Thursday night, Congressman Mark Souder met with our small, grass-roots group, Veterans for Better Health Care. Our group was born back in August 2004 in response to then VA Secretary Principi’s announcement that he would follow a recommendation to close our inpatient beds here at out local VA Hospital.

About 10-12 men gathered to figure out a strategy to defeat the recommendation. The group’s chosen name was “Veterans for Better Health Care.” Although I am not a veteran, that was not a criteria to join the group, so I joined in November 2004 and found myself participating each month and getting to know the veterans who were members. We did have one overriding requirement – no matter what our political persuasion, we wanted to maintain bipartisanship and avoid political affiliations. Our issue was saving the VA Hospital inpatient beds: an issue that we felt should not be subject to our own political ideologies.

Getting ready for our meeting with Congressman Souder

I became our Director in October of 2005 and am still in that position. I am extremely proud and honored to be involved with this group and to be its director.

Some of our first efforts at getting the message out to the public included writing letters to the editor and handing out flyers containing our message. In April 2005, we organized a rally which was held at the World War II Victory Museum in Auburn, Indiana. The Kruses allowed us to hold the rally without charging us, which was greatly appreciated since we were a new group and had no means of financial support other than passing around a “donation can.”

The Rally was a success and drew about 150 people. We had a number of guest speakers who emphasized the need to maintain our inpatient beds, and a newly returned veteran who had been injured in Iraq also spoke. We began to become more active in area events. One of our members had an old car that he decorated with various slogans and items. He placed a mannequin on the roof of the car dressed as an injured veteran. “Oscar” as we affectionately called him, always drew comments and cheers when we took the car to parades.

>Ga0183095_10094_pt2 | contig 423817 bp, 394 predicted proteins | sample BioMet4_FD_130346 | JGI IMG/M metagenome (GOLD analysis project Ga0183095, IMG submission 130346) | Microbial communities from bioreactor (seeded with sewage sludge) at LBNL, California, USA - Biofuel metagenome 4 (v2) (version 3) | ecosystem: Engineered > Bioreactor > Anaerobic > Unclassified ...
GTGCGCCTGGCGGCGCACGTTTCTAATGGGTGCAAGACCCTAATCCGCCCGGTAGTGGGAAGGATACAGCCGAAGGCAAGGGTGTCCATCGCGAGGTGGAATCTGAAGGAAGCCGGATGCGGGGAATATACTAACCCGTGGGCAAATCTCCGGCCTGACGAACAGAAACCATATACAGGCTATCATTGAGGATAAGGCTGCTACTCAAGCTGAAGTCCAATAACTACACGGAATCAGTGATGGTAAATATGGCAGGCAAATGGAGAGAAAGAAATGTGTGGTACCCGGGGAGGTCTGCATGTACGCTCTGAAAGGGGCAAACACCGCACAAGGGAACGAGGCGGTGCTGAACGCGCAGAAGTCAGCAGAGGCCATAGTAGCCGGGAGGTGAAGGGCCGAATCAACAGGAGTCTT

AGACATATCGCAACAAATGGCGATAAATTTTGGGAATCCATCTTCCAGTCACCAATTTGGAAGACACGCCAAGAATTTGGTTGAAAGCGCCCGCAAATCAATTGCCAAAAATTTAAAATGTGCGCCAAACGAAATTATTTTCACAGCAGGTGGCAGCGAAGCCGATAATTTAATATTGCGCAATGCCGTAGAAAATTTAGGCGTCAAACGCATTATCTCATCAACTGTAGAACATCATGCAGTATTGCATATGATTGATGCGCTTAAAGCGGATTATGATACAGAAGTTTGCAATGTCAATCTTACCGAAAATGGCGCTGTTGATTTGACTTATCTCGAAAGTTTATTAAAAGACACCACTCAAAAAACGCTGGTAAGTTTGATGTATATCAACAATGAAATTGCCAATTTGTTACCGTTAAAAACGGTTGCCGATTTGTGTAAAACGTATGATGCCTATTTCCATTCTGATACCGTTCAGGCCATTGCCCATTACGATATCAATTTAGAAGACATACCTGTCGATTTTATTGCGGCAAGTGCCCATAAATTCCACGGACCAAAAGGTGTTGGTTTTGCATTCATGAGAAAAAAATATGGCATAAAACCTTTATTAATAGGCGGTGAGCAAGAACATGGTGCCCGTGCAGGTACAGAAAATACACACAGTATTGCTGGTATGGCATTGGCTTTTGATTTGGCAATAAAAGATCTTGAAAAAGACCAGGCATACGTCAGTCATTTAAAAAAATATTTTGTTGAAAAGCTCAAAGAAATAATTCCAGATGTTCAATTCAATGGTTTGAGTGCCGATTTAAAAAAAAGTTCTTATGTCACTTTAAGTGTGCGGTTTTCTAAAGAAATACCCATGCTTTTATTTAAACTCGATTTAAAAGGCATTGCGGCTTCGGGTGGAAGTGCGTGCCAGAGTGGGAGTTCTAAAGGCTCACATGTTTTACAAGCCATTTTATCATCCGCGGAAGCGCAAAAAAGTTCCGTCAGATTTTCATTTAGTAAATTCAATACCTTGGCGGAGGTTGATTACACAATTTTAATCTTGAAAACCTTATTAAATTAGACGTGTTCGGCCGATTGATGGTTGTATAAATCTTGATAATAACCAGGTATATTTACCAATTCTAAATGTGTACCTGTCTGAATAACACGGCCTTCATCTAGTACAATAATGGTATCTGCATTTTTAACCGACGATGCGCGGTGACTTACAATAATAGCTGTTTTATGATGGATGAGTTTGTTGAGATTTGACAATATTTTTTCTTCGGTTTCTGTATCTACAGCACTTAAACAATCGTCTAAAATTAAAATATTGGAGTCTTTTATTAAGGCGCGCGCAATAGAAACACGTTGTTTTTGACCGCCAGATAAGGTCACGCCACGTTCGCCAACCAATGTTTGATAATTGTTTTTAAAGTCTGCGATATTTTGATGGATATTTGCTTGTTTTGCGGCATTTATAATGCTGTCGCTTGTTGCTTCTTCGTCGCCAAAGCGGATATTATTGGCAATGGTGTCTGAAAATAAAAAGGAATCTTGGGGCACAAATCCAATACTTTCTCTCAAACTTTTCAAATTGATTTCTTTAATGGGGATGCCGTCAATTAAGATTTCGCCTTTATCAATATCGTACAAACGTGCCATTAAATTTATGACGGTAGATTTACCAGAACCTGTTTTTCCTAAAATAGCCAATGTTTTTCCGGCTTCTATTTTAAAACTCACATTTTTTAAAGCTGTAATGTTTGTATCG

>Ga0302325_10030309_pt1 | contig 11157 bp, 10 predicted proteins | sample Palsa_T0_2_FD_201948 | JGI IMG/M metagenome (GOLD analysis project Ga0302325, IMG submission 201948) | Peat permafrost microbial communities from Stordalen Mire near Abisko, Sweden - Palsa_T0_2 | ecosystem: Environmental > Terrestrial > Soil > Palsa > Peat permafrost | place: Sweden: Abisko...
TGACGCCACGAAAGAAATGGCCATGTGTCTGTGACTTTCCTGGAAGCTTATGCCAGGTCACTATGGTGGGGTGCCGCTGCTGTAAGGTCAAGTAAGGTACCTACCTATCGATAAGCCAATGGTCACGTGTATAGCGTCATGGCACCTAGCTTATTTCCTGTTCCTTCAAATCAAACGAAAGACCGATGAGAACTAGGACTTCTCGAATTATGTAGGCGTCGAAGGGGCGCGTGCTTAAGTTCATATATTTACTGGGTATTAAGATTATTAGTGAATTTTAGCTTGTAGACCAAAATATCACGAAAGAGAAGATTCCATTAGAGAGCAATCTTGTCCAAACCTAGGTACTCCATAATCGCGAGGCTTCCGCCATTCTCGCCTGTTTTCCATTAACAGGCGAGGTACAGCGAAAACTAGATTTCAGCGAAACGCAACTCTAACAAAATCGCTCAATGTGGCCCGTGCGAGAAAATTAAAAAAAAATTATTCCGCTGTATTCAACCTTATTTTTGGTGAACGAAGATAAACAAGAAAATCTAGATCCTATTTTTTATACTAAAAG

The Frankes also were good to us and allowed us to hand out our flyers at hockey games in February 2006 and February 2007. That venue gave us access to thousands of individuals as they left the arena. Although we might only gain a member or two from those events, every person who joined our group was greatly appreciated. We also began to identify ourselves by wearing caps with our name and slogan “Save Our VA Hospital” and donning t-shirts with the same slogan. We wore these items when we participated in parades and events.

Our focus in all of our efforts was to keep the inpatient issue in front of the public and to put pressure on our representatives. Our particular focus, however, was to pressure Congressman Souder on the issue. Thursday night was the culmination of our efforts.

Congressman Souder’s office had contacted me about a month ago to arrange a meeting between our group and the Congressman. Frankly, I was quite surprised to receive the call, but I was also excited to think that we would have an opportunity to talk to the Congressman about the recent flap over the redacted VA Study done by Booz, Allen & Hamilton (BAH).

I had been a participant in that Study – first in a private morning meeting with about 10 other veterans’ representatives and later attending the public town hall meeting held at the Memorial Coliseum. That day’s activities – November 29, 2006 – had been arranged by local veterans’ groups and BAH. We were told that the report would be done in about six months, which would have been a due date of May 2007. May came and went with no report. The spring turned into summer and summer into fall and still no report.